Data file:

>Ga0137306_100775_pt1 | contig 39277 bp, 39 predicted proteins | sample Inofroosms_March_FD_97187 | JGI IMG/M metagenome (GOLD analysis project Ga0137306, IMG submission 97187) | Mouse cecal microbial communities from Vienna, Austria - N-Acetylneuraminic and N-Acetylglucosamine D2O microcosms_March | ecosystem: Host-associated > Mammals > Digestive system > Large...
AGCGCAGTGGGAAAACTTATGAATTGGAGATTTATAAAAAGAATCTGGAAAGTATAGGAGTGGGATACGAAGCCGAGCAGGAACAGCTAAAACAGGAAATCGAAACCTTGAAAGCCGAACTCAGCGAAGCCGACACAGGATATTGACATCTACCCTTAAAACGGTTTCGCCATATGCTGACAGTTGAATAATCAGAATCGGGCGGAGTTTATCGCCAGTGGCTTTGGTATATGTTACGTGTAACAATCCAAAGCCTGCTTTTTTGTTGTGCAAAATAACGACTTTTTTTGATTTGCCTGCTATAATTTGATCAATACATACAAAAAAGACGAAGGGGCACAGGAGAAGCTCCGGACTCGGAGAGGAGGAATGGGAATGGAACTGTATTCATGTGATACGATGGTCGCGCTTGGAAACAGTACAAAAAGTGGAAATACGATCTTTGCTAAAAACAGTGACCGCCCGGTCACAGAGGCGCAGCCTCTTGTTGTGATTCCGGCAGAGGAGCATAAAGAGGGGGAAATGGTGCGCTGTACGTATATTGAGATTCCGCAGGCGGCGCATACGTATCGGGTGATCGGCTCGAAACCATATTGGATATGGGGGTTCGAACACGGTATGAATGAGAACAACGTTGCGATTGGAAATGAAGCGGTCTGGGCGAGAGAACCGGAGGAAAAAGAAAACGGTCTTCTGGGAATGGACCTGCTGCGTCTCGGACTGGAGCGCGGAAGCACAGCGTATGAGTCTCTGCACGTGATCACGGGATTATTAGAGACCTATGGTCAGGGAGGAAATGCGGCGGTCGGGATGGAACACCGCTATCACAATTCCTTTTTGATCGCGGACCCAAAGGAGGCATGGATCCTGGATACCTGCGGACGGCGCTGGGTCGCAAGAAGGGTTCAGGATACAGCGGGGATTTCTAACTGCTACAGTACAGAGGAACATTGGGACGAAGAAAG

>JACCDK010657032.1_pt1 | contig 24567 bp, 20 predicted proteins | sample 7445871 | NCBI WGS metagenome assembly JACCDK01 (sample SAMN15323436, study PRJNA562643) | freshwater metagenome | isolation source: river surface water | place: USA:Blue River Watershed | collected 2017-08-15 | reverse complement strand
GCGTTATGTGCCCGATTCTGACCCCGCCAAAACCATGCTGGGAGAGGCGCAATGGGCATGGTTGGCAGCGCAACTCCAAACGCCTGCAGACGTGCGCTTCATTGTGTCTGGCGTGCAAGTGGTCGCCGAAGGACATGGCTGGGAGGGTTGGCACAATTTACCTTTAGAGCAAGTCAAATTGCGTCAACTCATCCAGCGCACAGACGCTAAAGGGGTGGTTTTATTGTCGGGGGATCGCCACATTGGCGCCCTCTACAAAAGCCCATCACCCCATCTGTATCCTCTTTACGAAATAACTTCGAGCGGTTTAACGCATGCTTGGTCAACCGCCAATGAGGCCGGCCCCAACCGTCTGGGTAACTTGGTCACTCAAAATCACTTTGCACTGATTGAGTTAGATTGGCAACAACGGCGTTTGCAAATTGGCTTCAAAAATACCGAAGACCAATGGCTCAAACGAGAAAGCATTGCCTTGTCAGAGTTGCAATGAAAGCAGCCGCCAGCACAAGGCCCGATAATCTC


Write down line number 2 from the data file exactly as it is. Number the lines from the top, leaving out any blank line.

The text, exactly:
AGCGCAGTGGGAAAACTTATGAATTGGAGATTTATAAAAAGAATCTGGAAAGTATAGGAGTGGGATACGAAGCCGAGCAGGAACAGCTAAAACAGGAAATCGAAACCTTGAAAGCCGAACTCAGCGAAGCCGACACAGGATATTGACATCTACCCTTAAAACGGTTTCGCCATATGCTGACAGTTGAATAATCAGAATCGGGCGGAGTTTATCGCCAGTGGCTTTGGTATATGTTACGTGTAACAATCCAAAGCCTGCTTTTTTGTTGTGCAAAATAACGACTTTTTTTGATTTGCCTGCTATAATTTGATCAATACATACAAAAAAGACGAAGGGGCACAGGAGAAGCTCCGGACTCGGAGAGGAGGAATGGGAATGGAACTGTATTCATGTGATACGATGGTCGCGCTTGGAAACAGTACAAAAAGTGGAAATACGATCTTTGCTAAAAACAGTGACCGCCCGGTCACAGAGGCGCAGCCTCTTGTTGTGATTCCGGCAGAGGAGCATAAAGAGGGGGAAATGGTGCGCTGTACGTATATTGAGATTCCGCAGGCGGCGCATACGTATCGGGTGATCGGCTCGAAACCATATTGGATATGGGGGTTCGAACACGGTATGAATGAGAACAACGTTGCGATTGGAAATGAAGCGGTCTGGGCGAGAGAACCGGAGGAAAAAGAAAACGGTCTTCTGGGAATGGACCTGCTGCGTCTCGGACTGGAGCGCGGAAGCACAGCGTATGAGTCTCTGCACGTGATCACGGGATTATTAGAGACCTATGGTCAGGGAGGAAATGCGGCGGTCGGGATGGAACACCGCTATCACAATTCCTTTTTGATCGCGGACCCAAAGGAGGCATGGATCCTGGATACCTGCGGACGGCGCTGGGTCGCAAGAAGGGTTCAGGATACAGCGGGGATTTCTAACTGCTACAGTACAGAGGAACATTGGGACGAAGAAAG